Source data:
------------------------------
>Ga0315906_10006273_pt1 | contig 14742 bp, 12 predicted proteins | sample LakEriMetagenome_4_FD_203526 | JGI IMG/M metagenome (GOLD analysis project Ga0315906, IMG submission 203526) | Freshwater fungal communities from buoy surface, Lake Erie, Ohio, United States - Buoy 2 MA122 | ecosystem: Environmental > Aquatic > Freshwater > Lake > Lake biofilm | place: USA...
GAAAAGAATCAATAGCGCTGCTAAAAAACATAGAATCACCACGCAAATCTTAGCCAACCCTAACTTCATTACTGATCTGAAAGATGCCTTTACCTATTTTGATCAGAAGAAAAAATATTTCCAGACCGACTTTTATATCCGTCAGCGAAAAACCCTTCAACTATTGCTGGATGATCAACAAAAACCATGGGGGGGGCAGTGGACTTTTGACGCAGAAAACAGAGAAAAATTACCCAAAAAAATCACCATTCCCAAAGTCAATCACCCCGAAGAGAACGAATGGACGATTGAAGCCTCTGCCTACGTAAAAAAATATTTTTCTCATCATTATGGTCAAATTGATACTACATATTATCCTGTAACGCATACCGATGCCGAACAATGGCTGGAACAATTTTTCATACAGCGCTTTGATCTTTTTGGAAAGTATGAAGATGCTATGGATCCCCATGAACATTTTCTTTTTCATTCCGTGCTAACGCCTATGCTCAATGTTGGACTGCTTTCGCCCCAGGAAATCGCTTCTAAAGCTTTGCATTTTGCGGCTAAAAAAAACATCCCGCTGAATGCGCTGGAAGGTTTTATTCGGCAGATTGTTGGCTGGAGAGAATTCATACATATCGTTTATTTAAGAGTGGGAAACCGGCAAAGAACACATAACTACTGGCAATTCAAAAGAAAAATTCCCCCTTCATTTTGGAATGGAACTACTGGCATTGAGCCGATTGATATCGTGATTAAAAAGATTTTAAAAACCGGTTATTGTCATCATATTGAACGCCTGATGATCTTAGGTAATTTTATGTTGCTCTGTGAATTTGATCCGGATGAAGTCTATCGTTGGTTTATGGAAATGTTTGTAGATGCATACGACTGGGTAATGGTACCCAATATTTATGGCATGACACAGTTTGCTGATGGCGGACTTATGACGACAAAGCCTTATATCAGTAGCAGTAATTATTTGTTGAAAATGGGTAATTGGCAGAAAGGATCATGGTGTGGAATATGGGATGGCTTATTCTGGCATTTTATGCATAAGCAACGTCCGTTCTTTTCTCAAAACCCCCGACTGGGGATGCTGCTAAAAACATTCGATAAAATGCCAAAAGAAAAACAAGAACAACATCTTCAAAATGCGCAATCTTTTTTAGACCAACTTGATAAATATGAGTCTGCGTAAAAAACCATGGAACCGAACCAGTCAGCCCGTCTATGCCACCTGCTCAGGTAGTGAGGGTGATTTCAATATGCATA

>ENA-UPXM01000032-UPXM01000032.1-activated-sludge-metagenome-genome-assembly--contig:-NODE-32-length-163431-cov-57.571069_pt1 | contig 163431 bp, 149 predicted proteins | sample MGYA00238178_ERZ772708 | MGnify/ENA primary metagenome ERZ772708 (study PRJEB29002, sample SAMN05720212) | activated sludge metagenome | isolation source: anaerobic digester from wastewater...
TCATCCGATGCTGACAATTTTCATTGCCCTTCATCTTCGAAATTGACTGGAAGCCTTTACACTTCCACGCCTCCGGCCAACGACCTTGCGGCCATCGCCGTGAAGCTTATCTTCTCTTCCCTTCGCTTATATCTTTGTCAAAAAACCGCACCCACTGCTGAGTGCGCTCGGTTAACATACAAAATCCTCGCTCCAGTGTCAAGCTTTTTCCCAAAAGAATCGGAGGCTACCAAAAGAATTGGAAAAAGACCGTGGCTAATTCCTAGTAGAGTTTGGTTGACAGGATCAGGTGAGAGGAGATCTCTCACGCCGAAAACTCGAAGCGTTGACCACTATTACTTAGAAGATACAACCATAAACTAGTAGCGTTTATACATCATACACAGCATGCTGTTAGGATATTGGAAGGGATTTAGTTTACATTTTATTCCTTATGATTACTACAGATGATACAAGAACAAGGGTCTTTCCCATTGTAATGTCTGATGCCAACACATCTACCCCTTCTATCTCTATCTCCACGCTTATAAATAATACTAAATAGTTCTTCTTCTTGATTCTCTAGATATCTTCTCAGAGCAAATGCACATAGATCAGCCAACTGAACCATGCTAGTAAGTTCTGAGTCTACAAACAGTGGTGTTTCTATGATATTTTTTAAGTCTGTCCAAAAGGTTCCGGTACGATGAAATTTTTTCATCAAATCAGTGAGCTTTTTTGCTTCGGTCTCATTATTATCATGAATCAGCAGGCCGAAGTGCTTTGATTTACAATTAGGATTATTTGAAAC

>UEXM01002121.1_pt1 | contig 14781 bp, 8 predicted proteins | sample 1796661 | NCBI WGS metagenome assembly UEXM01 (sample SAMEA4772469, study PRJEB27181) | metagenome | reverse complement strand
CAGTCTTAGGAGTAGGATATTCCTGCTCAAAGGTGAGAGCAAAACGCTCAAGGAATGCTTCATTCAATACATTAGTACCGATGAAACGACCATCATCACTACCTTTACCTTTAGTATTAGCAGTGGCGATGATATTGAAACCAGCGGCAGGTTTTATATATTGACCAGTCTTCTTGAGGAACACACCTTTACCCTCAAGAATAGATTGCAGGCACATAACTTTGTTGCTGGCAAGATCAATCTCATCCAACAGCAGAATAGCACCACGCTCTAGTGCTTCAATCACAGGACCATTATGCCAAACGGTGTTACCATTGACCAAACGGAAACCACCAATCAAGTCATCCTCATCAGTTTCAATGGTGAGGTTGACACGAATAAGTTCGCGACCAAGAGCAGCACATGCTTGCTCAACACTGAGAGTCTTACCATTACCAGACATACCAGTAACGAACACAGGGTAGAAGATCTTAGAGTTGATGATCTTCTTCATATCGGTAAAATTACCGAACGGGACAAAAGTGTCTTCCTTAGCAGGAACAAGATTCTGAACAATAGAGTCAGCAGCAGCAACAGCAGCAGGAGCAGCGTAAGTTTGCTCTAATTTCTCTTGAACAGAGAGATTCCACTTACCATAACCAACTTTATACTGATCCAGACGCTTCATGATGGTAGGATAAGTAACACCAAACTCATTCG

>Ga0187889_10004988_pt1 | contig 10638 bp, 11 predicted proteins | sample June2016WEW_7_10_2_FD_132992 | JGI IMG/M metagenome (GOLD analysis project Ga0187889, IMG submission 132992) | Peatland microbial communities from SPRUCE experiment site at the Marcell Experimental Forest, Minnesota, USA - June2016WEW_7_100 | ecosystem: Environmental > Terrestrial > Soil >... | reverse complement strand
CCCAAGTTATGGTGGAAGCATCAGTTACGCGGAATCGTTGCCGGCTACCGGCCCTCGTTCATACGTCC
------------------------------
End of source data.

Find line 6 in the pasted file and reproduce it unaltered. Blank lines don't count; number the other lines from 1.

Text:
CAGTCTTAGGAGTAGGATATTCCTGCTCAAAGGTGAGAGCAAAACGCTCAAGGAATGCTTCATTCAATACATTAGTACCGATGAAACGACCATCATCACTACCTTTACCTTTAGTATTAGCAGTGGCGATGATATTGAAACCAGCGGCAGGTTTTATATATTGACCAGTCTTCTTGAGGAACACACCTTTACCCTCAAGAATAGATTGCAGGCACATAACTTTGTTGCTGGCAAGATCAATCTCATCCAACAGCAGAATAGCACCACGCTCTAGTGCTTCAATCACAGGACCATTATGCCAAACGGTGTTACCATTGACCAAACGGAAACCACCAATCAAGTCATCCTCATCAGTTTCAATGGTGAGGTTGACACGAATAAGTTCGCGACCAAGAGCAGCACATGCTTGCTCAACACTGAGAGTCTTACCATTACCAGACATACCAGTAACGAACACAGGGTAGAAGATCTTAGAGTTGATGATCTTCTTCATATCGGTAAAATTACCGAACGGGACAAAAGTGTCTTCCTTAGCAGGAACAAGATTCTGAACAATAGAGTCAGCAGCAGCAACAGCAGCAGGAGCAGCGTAAGTTTGCTCTAATTTCTCTTGAACAGAGAGATTCCACTTACCATAACCAACTTTATACTGATCCAGACGCTTCATGATGGTAGGATAAGTAACACCAAACTCATTCG